CAR HIRE

You will need a car. The cheapest way is to book is online before you get there.www.holidayautos.co.uk is a cheap company with cars available from £99 for the week. We rented a car without a roof-rack. It was a VW Polo and the roof held the weight of 4 boards and 2 quiver bags for the week without denting the roof at all. But to be on the safer side we found that you can get a roof rack with these companies: www.cicar.com Tel. + (34) 928511126

www.flagbeach.com (They can also act as your holiday agent and organize everything for you other than flights, but we are not sure how cheap it would work out)

You will load/unload the car many times, and will have to commit the whole afternoon to going windsurfing in order to get the best conditions. But with the effort comes the reward of absolutely amazing conditions.

How The Wind Works

The trade wind blows from the north or north-east. It is most reliable from in June/July but is predominant from May till late August.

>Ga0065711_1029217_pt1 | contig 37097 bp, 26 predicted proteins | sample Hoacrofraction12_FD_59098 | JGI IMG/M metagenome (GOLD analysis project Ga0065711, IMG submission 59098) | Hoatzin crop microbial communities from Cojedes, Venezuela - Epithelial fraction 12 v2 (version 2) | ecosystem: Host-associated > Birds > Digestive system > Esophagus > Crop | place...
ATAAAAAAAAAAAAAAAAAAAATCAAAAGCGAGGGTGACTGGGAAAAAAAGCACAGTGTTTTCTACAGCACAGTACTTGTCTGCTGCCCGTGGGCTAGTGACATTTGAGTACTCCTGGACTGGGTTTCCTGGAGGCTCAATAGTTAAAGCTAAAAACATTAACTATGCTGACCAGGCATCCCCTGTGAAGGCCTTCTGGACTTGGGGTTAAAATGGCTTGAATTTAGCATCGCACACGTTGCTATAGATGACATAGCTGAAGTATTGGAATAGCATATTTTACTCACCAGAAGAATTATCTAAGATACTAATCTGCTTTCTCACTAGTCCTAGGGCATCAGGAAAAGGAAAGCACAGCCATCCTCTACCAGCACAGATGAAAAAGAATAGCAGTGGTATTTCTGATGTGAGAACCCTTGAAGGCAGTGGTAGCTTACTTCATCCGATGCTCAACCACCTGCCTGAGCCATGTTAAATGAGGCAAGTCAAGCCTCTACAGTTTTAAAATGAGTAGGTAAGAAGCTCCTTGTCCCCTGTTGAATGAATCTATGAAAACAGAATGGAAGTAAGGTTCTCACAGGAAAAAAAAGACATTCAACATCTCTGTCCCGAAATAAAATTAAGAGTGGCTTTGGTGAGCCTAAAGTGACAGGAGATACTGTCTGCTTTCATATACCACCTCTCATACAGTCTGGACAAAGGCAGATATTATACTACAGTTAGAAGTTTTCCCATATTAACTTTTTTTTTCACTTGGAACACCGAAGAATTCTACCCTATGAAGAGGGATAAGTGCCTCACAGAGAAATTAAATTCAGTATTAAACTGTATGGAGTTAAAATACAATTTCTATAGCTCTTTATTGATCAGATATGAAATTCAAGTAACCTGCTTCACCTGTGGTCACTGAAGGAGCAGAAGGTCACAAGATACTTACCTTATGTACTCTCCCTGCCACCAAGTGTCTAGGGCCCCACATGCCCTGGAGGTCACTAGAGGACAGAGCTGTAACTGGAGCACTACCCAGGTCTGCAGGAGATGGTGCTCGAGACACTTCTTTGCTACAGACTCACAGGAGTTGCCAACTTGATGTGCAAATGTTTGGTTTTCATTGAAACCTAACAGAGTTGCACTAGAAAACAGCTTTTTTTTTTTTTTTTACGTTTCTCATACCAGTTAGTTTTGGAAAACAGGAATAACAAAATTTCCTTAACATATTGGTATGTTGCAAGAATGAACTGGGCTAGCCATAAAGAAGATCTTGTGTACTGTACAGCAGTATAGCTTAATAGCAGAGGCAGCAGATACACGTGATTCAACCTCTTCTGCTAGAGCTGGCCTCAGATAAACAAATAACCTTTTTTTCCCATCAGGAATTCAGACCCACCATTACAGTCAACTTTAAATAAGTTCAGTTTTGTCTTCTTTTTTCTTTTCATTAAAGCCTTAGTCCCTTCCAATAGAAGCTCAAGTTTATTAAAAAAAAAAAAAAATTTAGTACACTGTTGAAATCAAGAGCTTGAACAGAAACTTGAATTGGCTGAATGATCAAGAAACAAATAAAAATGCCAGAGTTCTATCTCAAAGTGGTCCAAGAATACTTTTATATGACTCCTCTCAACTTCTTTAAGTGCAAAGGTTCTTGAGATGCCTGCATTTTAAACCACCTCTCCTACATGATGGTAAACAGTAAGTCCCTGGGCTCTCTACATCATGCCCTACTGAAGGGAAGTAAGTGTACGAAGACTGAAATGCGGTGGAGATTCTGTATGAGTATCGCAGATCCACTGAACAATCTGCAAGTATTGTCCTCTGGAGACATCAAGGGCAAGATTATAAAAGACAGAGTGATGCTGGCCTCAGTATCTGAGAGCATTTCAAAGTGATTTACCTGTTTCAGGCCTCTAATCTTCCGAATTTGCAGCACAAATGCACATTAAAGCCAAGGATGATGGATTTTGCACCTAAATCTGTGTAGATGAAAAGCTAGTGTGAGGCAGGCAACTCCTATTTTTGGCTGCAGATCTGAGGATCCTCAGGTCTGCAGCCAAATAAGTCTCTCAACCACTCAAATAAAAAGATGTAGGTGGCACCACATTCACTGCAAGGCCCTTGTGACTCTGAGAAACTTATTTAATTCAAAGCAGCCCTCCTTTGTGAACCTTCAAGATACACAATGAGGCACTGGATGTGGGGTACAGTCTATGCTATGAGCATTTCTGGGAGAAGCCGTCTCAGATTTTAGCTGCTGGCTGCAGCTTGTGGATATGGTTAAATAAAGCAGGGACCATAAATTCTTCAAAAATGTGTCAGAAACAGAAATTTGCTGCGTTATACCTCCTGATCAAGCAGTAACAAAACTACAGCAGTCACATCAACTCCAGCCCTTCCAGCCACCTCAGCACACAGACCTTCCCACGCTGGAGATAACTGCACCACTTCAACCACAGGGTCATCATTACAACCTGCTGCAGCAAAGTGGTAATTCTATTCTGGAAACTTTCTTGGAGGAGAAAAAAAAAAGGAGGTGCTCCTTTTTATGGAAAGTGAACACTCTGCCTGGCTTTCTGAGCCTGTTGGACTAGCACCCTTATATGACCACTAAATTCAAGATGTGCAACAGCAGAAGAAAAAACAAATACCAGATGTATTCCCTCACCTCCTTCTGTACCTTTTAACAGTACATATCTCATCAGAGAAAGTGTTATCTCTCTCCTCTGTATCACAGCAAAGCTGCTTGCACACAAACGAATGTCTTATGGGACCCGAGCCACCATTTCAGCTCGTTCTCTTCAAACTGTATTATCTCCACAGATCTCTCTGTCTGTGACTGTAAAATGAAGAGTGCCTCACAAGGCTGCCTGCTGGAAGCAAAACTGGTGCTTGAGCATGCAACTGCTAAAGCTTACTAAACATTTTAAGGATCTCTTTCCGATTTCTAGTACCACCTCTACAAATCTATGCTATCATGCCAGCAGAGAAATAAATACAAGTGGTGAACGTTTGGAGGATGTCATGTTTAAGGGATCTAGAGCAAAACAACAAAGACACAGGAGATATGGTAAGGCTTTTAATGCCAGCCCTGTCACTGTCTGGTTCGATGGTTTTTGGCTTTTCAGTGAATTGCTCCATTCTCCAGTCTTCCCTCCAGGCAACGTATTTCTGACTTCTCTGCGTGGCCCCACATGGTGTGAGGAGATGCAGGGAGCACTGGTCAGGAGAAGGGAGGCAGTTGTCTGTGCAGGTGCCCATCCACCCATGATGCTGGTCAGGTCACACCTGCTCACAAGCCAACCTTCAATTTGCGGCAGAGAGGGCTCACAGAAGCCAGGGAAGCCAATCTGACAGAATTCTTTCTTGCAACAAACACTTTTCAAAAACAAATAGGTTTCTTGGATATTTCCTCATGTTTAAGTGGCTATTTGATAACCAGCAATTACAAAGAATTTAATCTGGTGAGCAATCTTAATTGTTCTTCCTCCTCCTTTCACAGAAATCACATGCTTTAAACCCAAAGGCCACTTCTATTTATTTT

The wind normally kicks in at lunchtime, but there is sometimes stronger wind as late as 8pm. The wind splits in its route around Fuerte. This means that there are two different wind directions at the east and west sides of the island. If the wind is dropping on the east side of the island, it’s probably due to a stronger wind on the west side so get that kit in the car and off you go! The wind does ‘switch off’ come September and the autumn months are great for swell but not so for wind; however, it can get good. Best to go for a couple of weeks to guarantee some sailing. February has been known to be windy every day. Simply said, you chance it in the winter and autumn with wind.

The Sailing Spots